Your pet is considered to be a senior when they turn seven, with larger breeds aging more rapidly. About half of the 1.4 billion pets in America are this age or older. Most of their behavior, appearance, and daily functional changes are considered normal. However, an owner must be aware of the differences between normal and abnormal aging changes. This will help you identify a few of the typical problems so you and your veterinarian can be proactive with your pet’s health maintenance.
The most common abnormal behavioral change is called Cognitive Dysfunction Syndrome (CDS). With CDS, your pet will have changes in sleep cycles, dysfunction in house training, and decreased human interaction. A diagnosis of CDS should only be made when all other causes have been ruled out: hearing, vision, pain, and metabolic disease.
Your dog or cat’s body weight and condition change as they age. Daily energy requirements decrease by 30%-40% during the last third of their life. They can consume more calories than needed for their more sedentary lifestyles, leading to obesity, the most common nutritional disorder. A multitude of problems can arise such as osteoarthritis, diabetes mellitus, and cardiovascular disease. The most important take home message is that it DECREASES quality and life expectancy.
Osteoarthritis is the most common musculoskeletal disease. You will see an increase in vocalization, not readily jumping/climbing stairs, or avoiding the litter box. There are many effective drugs like canine and feline specific NSAIDS (Non-Steroidal Anti-inflammatories) and supplements (Glucosamine/Chondroitin) that can help. Remember there are not any good over the counter NASIDS available for your pet. Long term Aspirin carries high risk for gastric ulceration and bleeding disorders. Ibuprofen and Tylenol are TOXIC to dogs and cats - so don’t use them.
Periodontal disease is the most common oral change. It affects 90% of animals over three years of age. A few of signs you will see at home will include changes in eating habits, halitosis (smelly breath), or pain when touched. Your veterinarian can help assess these pets and a professional cleaning or tooth extraction may be recommended. After the problem/s have been addressed, it is possible for you, the owner, to help reduce the severity of periodontal disease. The best way to prevent tartar build up is by brushing your pet’s teeth at least 3 times weekly. But dental bones, oral rinses and water additives are options as well. The earlier you start at home dental care, the better.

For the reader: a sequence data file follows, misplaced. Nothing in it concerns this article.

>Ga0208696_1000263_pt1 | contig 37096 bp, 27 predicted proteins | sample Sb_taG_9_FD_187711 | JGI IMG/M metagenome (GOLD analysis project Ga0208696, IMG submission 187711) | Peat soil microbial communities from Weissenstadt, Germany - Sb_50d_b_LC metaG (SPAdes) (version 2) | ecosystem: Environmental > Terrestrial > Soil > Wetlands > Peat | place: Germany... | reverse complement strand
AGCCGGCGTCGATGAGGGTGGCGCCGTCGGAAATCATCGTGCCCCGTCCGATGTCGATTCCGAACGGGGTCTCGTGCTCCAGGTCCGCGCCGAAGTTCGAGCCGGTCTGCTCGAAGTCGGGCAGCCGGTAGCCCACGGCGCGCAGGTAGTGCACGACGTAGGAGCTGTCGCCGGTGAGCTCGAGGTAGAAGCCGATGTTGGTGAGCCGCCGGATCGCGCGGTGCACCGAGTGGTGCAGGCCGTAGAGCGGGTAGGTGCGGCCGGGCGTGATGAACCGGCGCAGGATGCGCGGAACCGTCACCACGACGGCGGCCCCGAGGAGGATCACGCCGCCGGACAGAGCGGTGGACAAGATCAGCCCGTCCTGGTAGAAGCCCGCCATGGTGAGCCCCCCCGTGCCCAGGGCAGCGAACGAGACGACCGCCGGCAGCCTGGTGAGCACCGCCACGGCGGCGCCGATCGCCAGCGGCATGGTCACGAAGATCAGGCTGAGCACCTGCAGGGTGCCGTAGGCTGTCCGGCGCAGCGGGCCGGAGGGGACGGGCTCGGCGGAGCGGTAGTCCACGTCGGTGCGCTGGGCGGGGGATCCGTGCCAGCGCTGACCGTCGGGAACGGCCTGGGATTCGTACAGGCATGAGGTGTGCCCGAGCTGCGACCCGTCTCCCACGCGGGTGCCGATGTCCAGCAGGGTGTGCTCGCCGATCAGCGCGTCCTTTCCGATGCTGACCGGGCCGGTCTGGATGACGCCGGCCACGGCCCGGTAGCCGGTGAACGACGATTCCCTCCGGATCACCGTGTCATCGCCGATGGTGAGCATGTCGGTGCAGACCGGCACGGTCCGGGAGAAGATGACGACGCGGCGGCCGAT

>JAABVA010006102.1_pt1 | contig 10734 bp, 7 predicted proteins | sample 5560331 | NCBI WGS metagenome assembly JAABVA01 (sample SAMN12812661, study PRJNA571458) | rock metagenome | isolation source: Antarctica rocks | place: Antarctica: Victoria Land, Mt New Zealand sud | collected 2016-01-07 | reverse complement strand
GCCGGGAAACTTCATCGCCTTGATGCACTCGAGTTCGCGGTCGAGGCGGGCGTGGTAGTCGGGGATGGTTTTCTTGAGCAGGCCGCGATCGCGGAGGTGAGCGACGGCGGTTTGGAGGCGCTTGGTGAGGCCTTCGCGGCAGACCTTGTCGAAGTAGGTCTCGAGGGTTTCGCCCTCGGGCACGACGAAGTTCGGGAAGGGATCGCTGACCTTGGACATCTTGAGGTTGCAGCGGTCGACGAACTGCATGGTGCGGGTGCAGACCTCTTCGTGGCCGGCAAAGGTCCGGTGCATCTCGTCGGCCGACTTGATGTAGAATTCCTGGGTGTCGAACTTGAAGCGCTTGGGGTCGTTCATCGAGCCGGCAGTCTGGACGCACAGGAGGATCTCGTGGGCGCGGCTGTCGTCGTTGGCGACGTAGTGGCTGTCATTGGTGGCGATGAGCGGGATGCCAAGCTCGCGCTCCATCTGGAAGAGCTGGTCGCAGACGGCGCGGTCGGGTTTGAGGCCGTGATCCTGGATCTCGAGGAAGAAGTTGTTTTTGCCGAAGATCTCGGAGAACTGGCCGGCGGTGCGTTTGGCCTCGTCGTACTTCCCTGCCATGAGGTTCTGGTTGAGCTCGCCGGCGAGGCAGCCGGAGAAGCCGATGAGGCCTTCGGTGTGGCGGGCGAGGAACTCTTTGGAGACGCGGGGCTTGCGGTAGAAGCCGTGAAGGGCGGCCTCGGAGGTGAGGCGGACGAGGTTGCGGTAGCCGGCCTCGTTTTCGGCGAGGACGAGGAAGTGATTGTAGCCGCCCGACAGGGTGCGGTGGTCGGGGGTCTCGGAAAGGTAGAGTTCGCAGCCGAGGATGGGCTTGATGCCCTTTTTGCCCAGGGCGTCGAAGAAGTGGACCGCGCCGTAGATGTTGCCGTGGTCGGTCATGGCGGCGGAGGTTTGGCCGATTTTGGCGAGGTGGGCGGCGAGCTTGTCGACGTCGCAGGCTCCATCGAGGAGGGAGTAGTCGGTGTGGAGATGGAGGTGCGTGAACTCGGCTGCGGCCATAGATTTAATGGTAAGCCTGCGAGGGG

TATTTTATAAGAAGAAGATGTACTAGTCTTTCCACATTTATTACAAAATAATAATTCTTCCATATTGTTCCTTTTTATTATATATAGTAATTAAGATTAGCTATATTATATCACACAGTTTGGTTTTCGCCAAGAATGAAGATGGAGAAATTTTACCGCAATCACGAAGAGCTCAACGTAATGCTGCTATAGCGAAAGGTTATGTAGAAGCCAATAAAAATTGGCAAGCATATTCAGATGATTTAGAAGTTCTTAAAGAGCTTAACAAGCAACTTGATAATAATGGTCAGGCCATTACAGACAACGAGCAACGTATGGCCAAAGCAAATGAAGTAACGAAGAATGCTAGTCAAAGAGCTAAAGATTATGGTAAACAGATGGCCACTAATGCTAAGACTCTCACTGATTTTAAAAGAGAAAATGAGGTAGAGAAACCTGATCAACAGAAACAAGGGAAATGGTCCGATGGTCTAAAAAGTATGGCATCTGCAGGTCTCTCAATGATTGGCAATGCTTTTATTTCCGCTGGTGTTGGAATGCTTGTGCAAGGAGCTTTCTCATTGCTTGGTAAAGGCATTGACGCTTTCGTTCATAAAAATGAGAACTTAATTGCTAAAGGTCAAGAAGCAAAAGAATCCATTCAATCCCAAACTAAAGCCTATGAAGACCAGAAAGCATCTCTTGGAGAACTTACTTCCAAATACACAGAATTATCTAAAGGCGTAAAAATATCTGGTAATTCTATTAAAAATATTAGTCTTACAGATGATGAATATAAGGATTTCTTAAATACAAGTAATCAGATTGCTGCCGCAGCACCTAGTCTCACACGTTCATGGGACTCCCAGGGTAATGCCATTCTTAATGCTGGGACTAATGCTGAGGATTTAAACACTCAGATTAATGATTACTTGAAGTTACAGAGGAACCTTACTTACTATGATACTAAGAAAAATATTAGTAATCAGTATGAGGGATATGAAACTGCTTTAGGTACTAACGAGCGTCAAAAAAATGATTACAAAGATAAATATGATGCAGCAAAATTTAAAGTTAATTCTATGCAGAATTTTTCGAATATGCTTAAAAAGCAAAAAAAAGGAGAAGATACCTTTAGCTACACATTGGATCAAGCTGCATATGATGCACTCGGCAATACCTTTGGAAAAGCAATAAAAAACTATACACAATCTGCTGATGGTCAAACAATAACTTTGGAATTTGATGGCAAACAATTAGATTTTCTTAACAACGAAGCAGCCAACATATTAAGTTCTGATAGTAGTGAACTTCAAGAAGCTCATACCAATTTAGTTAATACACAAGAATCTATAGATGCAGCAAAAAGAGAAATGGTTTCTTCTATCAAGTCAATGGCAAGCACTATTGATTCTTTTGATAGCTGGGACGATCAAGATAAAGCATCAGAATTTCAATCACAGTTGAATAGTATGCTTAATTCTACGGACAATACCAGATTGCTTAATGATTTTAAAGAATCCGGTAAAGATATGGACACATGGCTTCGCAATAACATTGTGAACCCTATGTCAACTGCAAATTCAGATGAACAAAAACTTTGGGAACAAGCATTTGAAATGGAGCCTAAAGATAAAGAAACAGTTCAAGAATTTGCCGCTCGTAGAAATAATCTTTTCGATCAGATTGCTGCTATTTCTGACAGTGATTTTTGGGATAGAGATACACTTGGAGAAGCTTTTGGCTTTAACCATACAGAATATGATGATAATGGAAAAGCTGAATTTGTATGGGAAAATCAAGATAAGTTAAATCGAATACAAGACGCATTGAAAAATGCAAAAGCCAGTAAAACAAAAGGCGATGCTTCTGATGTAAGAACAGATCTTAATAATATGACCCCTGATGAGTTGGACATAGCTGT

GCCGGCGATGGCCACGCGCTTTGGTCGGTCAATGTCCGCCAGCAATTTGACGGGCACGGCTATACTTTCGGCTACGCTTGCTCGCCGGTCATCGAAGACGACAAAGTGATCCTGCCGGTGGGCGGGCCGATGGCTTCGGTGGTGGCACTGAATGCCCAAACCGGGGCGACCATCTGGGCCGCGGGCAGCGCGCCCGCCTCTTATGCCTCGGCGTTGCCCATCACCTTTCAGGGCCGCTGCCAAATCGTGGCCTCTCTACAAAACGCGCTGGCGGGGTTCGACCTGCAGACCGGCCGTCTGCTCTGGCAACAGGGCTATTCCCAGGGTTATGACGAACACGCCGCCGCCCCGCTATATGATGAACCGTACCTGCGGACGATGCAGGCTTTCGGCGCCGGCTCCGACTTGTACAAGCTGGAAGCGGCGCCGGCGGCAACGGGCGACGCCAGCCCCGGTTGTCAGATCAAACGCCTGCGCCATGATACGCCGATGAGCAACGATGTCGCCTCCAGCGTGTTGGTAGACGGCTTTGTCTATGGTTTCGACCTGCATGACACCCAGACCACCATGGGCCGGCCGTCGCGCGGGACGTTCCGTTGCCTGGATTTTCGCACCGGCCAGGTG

Cardiac and respiratory disease makes up a third of senior dog and cat illnesses. You might see coughing in the morning or evening, difficulty breathing, or decreased energy level. The first step in diagnosing these problems is through the use of radiography. An x-ray can help identify whether the cause is primarily respiratory or cardiac in nature. Most of these cardiac and respiratory problems can be managed with medication but it is important to catch the problem as soon as possible and rule out the possibility of an underlying cancer.
Chronic kidney failure is a leading cause of death in cats and dogs. Once we see elevations of kidney values, 75% of kidney function is already lost! Be aware of these signs at home: drinking and urinating excessively, weight loss, vomiting, and bad breath. This disease can be manageable if caught early on yearly wellness screenings. Urinary incontinence is also common as your pet ages. He or she will void when resting or asleep. Testing the urine to rule out an infection will help us diagnose this disease and start successful medication treatment. Changes in the urine can also sometimes pick up early renal dysfunction before clinical signs or abnormalities in blood work are noted.
There are many abnormal changes that affect your pet’s endocrine system. Some of the clinical signs that you might see at home would include excessive urination and drinking, increased panting, a potbelly, and poor hair coat or hair loss are a few distinct signs of a problem. Your cat in particular, will show signs of weight loss in spite of eating well. The good news is, most of these endocrine diseases (Cushing’s Disease, Hypothyroidism, Hyperthyroidism, Diabetes Mellitus) can be diagnosed at early onset with yearly wellness blood work. All of these diseases can be managed with medication as well.
Your pet needs a thorough general health assessment every year. This will include a physical exam (look at teeth, listen to heart, etc), checking for heartworms, and a fecal exam (checking for parasites.) Yes!!!! Indoor pets can get parasites too! Yearly blood work is very important to help determine the quality of your pet’s health on the inside as well as the outside. This is includes a CBC that checks for anemia, infection, and inflammation; a chemistry panel that checks organ function and health, and a urinalysis that assesses underlying infections and crystal formation.
Remember 1 year of our life equals 7 years of theirs. Many changes can occur quickly. Just like us, our pets need more care as they age. Stay proactive! It’s easier to prevent or identify a problem early then to make up for lost time.